- British Aerospace BAe 146-300
- British Aircraft Corporation BAC One-Eleven
- de Havilland Canada DH-104 Dove
- de Havilland Canada DHC-6 Twin Otter
- de Havilland Canada DHC-7 Dash 7
- de Havilland Canada DHC-8-100 Dash 8
- de Havilland Canada DHC-8-300 Dash 8
- Dornier 328 Turboprop
- Fairchild Swearingen Metroliner
- Fokker F27-500
- Shorts Brothers 360 (via MVA merger)
- Shorts Brothers 330 (via MVA merger)
Air Wisconsin performs CRJ maintenance activities at the following locations:
- Columbia, South Carolina (Columbia Metropolitan Airport)
- Milwaukee, Wisconsin (General Mitchell International Airport)
- Norfolk, Virginia (Norfolk International Airport)
- Philadelphia, Pennsylvania (Philadelphia International Airport)
Air Wisconsin also contracts aircraft maintenance heavy checks at a facility in Hot Spring, Arkansas (HOT).
For larger airworthiness issues, Air Wisconsin contracts with Bombardier Aerospace in Clarksburg, WV (CKB).
Past Heavy Check maintenance conducted in Montreal, Canada.
Air Wisconsin's primary aircraft painting facility is located in Greenville, MS (GLH).
Incidents and accidents
|Flight 671||June 29, 1972||DHC-6||Chicago, IL-
|near Appleton, WI||While approaching Outagamie County Regional Airport, Flight 671 was involved in a midair collision over Lake Winnebago with North Central Airlines Flight 290 (Green Bay-Oshkosh-Milwaukee-Chicago; both planes crashed into the lake and sank||13 fatal
(8 on Flight 671)
(5 on Flight 290)
|Pilots of both flights failed to see and avoid the others' aircraft |
||June 12, 1980||Fairchild Swearingen Metroliner||Appleton, WI-
|near Valley, NE||The aircraft suffered a multiple engine failure after entering a thunderstorm. The amount of water ingested into the engine caused a power interruption and a loss of control; plane hit the ground nose-down and right wing-down; plane skidded and ended inverted||13 fatal,
|Improper in-flight decisions by captain, complete failure of 2 engines |
||December 16, 2007||CRJ 200||Philadelphia, PA-
|T. F. Green Airport||Miscommunication between the first officer and captain resulted in the first officer idling the engines on final approach. Soon a 2000ft rate of descent developed, the captain attempted to salvage the landing and stalled the aircraft. The aircraft touched down at a 9 degree bank, collapsed the landing gear and the aircraft skidded to a halt left of the runway.||0 injuries||The captain’s attempt to salvage the landing from an instrument approach which exceeded stabilized approach criteria, resulting in a high sink rate, likely stall, and hard landing which exceeded the structural limitations of the airplane |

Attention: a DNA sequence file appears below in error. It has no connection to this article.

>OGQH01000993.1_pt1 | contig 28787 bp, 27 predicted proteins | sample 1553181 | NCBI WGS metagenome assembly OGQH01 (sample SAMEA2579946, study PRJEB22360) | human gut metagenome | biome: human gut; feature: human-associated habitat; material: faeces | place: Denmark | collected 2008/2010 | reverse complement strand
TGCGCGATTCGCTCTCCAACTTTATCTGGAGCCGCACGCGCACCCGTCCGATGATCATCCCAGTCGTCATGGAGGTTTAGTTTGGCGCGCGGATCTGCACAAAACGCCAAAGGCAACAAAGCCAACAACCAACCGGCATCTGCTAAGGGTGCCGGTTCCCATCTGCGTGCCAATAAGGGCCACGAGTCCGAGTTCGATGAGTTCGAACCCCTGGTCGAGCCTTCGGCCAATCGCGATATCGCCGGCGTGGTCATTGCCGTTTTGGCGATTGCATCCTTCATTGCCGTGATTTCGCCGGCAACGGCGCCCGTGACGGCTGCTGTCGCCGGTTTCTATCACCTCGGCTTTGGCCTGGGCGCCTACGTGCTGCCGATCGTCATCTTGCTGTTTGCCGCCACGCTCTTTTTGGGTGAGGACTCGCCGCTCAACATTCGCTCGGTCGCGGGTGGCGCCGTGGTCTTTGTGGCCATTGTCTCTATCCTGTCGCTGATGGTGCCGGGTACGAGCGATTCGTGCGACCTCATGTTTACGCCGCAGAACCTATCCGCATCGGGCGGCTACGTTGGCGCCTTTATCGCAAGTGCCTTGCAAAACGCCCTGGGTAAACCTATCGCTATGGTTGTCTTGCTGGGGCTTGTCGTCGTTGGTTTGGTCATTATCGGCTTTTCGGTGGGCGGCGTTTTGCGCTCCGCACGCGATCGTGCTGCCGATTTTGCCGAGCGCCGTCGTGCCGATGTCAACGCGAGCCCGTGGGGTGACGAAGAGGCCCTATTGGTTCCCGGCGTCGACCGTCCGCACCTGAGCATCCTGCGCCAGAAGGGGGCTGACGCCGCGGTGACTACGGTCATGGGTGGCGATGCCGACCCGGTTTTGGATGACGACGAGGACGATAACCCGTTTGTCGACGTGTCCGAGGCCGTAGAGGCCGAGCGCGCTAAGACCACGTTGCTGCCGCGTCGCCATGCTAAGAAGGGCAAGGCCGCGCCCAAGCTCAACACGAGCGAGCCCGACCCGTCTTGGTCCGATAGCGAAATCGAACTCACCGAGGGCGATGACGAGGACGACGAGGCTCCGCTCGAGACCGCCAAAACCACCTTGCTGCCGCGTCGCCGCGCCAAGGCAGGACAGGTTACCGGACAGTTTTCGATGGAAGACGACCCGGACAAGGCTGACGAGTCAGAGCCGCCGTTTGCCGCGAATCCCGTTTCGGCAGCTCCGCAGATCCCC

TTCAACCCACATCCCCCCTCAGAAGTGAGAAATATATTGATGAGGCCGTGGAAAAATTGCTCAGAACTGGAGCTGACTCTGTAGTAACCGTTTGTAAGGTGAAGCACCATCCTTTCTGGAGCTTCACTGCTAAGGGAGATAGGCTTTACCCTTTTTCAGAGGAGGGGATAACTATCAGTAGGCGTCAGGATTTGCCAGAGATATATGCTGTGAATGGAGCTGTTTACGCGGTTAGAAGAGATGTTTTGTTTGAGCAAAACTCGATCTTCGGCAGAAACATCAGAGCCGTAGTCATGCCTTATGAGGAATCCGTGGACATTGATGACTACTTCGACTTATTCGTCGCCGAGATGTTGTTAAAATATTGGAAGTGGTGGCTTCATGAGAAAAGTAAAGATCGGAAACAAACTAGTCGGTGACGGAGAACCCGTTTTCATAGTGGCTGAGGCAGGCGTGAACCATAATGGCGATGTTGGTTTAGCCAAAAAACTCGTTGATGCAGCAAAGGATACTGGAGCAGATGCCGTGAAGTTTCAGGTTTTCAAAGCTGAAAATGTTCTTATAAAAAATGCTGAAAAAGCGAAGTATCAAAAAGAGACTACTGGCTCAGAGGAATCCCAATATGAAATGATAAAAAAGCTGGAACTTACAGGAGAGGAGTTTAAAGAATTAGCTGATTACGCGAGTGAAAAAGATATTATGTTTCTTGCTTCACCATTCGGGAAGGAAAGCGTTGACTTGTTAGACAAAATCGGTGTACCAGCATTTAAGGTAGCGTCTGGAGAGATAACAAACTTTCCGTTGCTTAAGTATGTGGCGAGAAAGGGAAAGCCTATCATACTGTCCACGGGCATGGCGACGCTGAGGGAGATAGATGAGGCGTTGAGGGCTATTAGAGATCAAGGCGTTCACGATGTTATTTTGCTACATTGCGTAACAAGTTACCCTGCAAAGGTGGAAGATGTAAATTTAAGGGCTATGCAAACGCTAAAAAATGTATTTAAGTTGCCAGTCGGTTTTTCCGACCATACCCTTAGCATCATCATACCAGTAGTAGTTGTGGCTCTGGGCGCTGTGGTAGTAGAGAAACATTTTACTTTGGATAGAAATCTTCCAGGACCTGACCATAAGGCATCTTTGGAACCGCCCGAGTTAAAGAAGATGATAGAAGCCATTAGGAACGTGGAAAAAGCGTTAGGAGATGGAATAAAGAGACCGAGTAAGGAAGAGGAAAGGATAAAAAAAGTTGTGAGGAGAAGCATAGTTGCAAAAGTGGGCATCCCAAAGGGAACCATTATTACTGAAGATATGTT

- Norwood, Tom; Wegg (2002). North American Airlines Handbook. John (3rd ed.). Sandpoint, ID: Airways International. p. 5. ISBN 0-9653993-8-9.
- "Zoning Map." Town of Greenville. June 17, 2009. Retrieved on June 17, 2009.
- "Contact Air Wisconsin." Air Wisconsin. Retrieved on May 19, 2009.
- Mader, Becca. "Appleton's Air Wisconsin cuts costs to remain competitive." The Business Journal of Milwaukee. May 17, 2004. Retrieved on May 19, 2009.
- "Directory: World Airlines". Flight International. 2007-03-27. p. 69.
- "Air Wisconsin: Commuter Success Story." Flight International. October 21, 1978. p. 1464.
- departedflights.com. April 2, 1995 Official Airline Guide (OAG), Denver flight schedules
- Air Wisconsin fleet at ch-aviation.ch. Retrieved 2013-12-29
- Air Wisconsin Airlines Company Overview, airwis.com accessed on 2013-08-01
- "Aircraft Accident Report North Central Airlines, Inc. Allison Convair 340/440ICV-580, N90858 and Air ,Wisconsin Inc., DHC-6, N4043B near Appleton, Wisconsin June 29, 1972". National Transportation Safety Board. 1973-04-25. Retrieved 2010-05-17.
- "Aircraft Accident Report Air Wisconsin Inc. Swearingen SA-226 Metro N650S Valley, Nebraska June 12, 1980". National Transportation Safety Board. 1980-12-09. Retrieved 2010-05-17.
- "Aircraft Accident Report Air Wisconsin Airlines. Bombardier CL600-2B19, Providence, RI December 16, 2007". National Transportation Safety Board.